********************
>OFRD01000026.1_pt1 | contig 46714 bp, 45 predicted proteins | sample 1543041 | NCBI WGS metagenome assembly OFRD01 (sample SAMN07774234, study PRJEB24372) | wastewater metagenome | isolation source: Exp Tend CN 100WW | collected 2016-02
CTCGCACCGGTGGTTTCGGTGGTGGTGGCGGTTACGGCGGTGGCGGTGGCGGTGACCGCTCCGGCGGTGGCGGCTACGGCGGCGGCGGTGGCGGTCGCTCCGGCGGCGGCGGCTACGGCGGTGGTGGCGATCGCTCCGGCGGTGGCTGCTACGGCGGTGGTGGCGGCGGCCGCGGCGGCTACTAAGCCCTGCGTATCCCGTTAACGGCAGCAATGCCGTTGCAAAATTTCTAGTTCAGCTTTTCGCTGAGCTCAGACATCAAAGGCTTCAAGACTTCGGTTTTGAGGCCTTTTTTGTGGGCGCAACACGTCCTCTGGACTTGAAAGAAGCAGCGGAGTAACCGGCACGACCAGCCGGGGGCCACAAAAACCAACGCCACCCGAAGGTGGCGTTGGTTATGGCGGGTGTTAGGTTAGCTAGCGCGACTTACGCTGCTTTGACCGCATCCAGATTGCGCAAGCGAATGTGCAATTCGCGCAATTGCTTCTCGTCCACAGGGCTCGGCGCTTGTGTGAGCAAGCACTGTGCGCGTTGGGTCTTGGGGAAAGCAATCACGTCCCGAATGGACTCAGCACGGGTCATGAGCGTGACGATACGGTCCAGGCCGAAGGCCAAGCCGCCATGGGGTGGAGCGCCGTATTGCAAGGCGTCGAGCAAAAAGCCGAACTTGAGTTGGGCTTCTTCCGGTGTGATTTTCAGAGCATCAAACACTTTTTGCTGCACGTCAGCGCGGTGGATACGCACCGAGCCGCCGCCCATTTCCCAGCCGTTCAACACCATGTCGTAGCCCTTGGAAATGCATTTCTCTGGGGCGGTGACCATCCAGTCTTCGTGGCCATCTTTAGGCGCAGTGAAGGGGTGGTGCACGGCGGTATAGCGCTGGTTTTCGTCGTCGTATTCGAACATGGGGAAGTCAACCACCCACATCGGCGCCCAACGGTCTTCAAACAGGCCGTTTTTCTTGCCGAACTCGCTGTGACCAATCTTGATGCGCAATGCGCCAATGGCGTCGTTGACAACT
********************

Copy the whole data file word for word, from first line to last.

>OFRD01000026.1_pt1 | contig 46714 bp, 45 predicted proteins | sample 1543041 | NCBI WGS metagenome assembly OFRD01 (sample SAMN07774234, study PRJEB24372) | wastewater metagenome | isolation source: Exp Tend CN 100WW | collected 2016-02
CTCGCACCGGTGGTTTCGGTGGTGGTGGCGGTTACGGCGGTGGCGGTGGCGGTGACCGCTCCGGCGGTGGCGGCTACGGCGGCGGCGGTGGCGGTCGCTCCGGCGGCGGCGGCTACGGCGGTGGTGGCGATCGCTCCGGCGGTGGCTGCTACGGCGGTGGTGGCGGCGGCCGCGGCGGCTACTAAGCCCTGCGTATCCCGTTAACGGCAGCAATGCCGTTGCAAAATTTCTAGTTCAGCTTTTCGCTGAGCTCAGACATCAAAGGCTTCAAGACTTCGGTTTTGAGGCCTTTTTTGTGGGCGCAACACGTCCTCTGGACTTGAAAGAAGCAGCGGAGTAACCGGCACGACCAGCCGGGGGCCACAAAAACCAACGCCACCCGAAGGTGGCGTTGGTTATGGCGGGTGTTAGGTTAGCTAGCGCGACTTACGCTGCTTTGACCGCATCCAGATTGCGCAAGCGAATGTGCAATTCGCGCAATTGCTTCTCGTCCACAGGGCTCGGCGCTTGTGTGAGCAAGCACTGTGCGCGTTGGGTCTTGGGGAAAGCAATCACGTCCCGAATGGACTCAGCACGGGTCATGAGCGTGACGATACGGTCCAGGCCGAAGGCCAAGCCGCCATGGGGTGGAGCGCCGTATTGCAAGGCGTCGAGCAAAAAGCCGAACTTGAGTTGGGCTTCTTCCGGTGTGATTTTCAGAGCATCAAACACTTTTTGCTGCACGTCAGCGCGGTGGATACGCACCGAGCCGCCGCCCATTTCCCAGCCGTTCAACACCATGTCGTAGCCCTTGGAAATGCATTTCTCTGGGGCGGTGACCATCCAGTCTTCGTGGCCATCTTTAGGCGCAGTGAAGGGGTGGTGCACGGCGGTATAGCGCTGGTTTTCGTCGTCGTATTCGAACATGGGGAAGTCAACCACCCACATCGGCGCCCAACGGTCTTCAAACAGGCCGTTTTTCTTGCCGAACTCGCTGTGACCAATCTTGATGCGCAATGCGCCAATGGCGTCGTTGACAACT